Portrait of Marshal Zhu De, one of the leaders of the Long March. COURTESY OF PAUL AND BERNICE NOLL.
Zhu De founded the Red Army. Under his command the Red Army undertook the Long March to Shaanxi Province. During the War of Resistance against Japan (1937–1945, known outside China as the Second Sino-Japanese War) Zhu commanded the Red Army’s northern forces.
Zhu De (Chu Teh), the man who would found the Chinese Communist army, was the son of a poor tenant farmer. After Zhu graduated from Yunnan Military Academy in 1911, he participated in anti-Manchu activities in Yunnan and Sichuan provinces between 1912 and 1916. In 1922 he went to Europe on a work-study program and participated in Communist Party activities. Zhu returned to China in 1926 and became involved in the army of the Chinese Nationalist Party (Guomindang). After the Nanchang Uprising failed in 1927 Zhu led his troops to Hunan Province, where he joined with Chinese Communist Party (CCP) leader Mao Zedong (1893–1976). In Hunan Province they developed an effective military force that would become the Red Army. The Red Army, under Zhu’s command, defended the Jiangxi soviet (the headquarters of the CCP) undertook the 9,656-kilometer Long March to Shaanxi Province.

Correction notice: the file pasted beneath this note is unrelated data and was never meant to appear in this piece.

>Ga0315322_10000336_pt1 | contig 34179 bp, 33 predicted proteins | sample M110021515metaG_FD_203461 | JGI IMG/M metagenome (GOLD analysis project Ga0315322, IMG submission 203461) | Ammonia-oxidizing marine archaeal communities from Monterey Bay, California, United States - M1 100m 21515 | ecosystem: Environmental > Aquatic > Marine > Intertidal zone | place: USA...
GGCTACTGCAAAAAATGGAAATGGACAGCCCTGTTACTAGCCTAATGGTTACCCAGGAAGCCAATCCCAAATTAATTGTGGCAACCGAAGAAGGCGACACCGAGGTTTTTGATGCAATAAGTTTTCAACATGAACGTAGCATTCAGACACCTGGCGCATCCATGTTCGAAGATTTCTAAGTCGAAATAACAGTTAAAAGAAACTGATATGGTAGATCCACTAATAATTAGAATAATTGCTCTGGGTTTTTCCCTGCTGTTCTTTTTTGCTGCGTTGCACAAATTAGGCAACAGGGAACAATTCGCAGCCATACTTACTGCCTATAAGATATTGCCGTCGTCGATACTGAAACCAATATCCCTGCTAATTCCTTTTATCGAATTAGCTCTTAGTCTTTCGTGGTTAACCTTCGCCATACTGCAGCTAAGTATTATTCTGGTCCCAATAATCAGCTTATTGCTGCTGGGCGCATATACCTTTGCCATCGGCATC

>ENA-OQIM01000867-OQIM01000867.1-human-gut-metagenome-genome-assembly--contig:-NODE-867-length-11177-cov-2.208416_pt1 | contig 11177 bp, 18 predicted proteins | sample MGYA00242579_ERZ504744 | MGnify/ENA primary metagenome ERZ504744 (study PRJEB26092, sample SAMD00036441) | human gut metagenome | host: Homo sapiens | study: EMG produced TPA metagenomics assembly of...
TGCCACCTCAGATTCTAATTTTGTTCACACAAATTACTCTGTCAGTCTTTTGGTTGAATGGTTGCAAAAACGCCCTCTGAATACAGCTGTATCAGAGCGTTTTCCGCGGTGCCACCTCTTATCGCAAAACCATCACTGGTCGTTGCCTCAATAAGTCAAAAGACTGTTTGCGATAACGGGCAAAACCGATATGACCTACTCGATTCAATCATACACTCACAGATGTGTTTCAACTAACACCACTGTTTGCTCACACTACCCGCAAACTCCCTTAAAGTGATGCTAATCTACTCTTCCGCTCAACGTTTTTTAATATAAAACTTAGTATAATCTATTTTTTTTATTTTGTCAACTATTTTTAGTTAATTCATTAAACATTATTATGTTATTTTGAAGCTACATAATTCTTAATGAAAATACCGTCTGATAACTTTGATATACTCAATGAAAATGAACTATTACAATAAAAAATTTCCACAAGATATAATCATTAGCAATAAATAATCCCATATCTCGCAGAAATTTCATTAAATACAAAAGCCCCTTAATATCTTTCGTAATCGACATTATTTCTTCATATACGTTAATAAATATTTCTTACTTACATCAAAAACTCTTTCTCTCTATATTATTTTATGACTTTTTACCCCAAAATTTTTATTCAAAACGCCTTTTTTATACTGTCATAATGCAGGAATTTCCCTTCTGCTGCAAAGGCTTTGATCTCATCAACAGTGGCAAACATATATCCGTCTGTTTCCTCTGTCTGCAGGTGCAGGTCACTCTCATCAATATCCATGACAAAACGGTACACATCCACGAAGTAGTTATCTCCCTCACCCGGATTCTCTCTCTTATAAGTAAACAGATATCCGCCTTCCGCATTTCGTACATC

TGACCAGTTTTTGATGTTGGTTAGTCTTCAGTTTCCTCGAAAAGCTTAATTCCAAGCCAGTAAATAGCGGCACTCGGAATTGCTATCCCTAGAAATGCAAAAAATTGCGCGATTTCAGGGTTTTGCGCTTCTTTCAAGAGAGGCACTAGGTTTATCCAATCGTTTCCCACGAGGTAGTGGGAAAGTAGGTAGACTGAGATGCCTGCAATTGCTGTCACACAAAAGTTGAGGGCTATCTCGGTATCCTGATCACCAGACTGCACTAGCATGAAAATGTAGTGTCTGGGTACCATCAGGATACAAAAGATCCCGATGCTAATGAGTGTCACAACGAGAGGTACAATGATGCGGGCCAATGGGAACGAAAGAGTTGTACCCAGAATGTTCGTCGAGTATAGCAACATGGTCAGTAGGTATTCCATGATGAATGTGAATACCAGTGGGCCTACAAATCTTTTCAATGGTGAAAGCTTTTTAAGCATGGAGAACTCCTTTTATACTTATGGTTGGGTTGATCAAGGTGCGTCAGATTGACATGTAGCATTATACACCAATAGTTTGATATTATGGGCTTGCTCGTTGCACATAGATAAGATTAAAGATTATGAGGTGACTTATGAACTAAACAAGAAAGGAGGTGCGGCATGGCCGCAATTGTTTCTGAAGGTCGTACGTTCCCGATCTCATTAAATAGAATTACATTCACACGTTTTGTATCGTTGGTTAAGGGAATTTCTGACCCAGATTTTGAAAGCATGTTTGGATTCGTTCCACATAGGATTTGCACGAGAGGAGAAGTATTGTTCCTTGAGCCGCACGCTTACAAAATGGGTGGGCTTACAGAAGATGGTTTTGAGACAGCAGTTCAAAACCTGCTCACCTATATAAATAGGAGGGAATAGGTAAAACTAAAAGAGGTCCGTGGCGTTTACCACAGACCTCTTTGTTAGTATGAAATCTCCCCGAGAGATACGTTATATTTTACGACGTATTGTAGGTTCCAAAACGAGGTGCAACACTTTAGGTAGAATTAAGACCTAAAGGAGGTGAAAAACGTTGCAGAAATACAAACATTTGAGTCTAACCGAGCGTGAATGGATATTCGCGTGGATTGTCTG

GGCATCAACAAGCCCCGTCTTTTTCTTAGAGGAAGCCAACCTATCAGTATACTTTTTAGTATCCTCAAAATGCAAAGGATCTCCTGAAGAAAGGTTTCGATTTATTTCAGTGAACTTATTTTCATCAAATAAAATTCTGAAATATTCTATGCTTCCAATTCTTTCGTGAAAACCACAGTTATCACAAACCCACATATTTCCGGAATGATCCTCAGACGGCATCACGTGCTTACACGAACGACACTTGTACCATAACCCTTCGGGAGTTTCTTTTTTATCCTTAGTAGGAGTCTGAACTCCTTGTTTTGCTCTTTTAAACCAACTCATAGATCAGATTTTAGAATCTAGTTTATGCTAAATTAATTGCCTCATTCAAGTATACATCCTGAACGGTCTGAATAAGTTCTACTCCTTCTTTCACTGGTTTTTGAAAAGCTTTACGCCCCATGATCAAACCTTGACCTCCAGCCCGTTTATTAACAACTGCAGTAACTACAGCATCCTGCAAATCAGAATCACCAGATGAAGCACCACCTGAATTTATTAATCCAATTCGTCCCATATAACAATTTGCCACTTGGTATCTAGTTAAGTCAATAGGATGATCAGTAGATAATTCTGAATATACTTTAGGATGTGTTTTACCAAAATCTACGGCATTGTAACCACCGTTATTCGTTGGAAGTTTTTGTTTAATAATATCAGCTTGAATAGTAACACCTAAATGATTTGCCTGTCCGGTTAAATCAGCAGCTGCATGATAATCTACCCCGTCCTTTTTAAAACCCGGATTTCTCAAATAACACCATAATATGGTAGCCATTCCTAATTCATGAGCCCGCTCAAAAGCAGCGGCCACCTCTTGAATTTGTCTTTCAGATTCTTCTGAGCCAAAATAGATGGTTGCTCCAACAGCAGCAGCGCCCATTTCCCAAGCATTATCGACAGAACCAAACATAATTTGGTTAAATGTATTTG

During the War of Resistance against Japan (1937–1945, known outside China as the Second Sino-Japanese War) Zhu commanded the Red Army’s northern forces. After Japan surrendered Zhu was commander of the People’s Liberation Army (PLA) until 1955, when he became a PLA marshal. He later became chairman of the National People’s Congress Standing Committee and continually was listed in many high positions, although he was not actively involved in politics after 1954.
Source: Leitich, Keith A.. (2009). ZHU De. In Linsun Cheng, et al. (Eds.), Berkshire Encyclopedia of China, pp. 2651–2651. Great Barrington, MA: Berkshire Publishing.
ZHU De (Zhū Dé 朱德)|Zhū Dé 朱德 (ZHU De)